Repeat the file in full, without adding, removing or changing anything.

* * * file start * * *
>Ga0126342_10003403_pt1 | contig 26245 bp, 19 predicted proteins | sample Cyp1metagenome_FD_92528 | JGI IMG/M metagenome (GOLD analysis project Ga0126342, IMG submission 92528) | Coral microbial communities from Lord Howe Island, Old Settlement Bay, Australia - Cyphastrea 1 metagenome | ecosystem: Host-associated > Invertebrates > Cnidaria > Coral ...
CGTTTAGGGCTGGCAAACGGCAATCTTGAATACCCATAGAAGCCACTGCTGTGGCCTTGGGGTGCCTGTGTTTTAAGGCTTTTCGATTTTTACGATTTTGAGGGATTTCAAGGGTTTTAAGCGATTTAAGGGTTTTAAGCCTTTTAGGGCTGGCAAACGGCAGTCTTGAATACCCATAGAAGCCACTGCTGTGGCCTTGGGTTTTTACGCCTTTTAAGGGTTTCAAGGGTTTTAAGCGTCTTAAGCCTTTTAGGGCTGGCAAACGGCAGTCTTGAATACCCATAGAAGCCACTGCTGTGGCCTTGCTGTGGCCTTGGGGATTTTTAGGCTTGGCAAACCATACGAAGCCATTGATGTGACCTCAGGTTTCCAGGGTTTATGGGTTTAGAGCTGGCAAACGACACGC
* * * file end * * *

>Ga0126342_10003403_pt1 | contig 26245 bp, 19 predicted proteins | sample Cyp1metagenome_FD_92528 | JGI IMG/M metagenome (GOLD analysis project Ga0126342, IMG submission 92528) | Coral microbial communities from Lord Howe Island, Old Settlement Bay, Australia - Cyphastrea 1 metagenome | ecosystem: Host-associated > Invertebrates > Cnidaria > Coral ...
CGTTTAGGGCTGGCAAACGGCAATCTTGAATACCCATAGAAGCCACTGCTGTGGCCTTGGGGTGCCTGTGTTTTAAGGCTTTTCGATTTTTACGATTTTGAGGGATTTCAAGGGTTTTAAGCGATTTAAGGGTTTTAAGCCTTTTAGGGCTGGCAAACGGCAGTCTTGAATACCCATAGAAGCCACTGCTGTGGCCTTGGGTTTTTACGCCTTTTAAGGGTTTCAAGGGTTTTAAGCGTCTTAAGCCTTTTAGGGCTGGCAAACGGCAGTCTTGAATACCCATAGAAGCCACTGCTGTGGCCTTGCTGTGGCCTTGGGGATTTTTAGGCTTGGCAAACCATACGAAGCCATTGATGTGACCTCAGGTTTCCAGGGTTTATGGGTTTAGAGCTGGCAAACGACACGC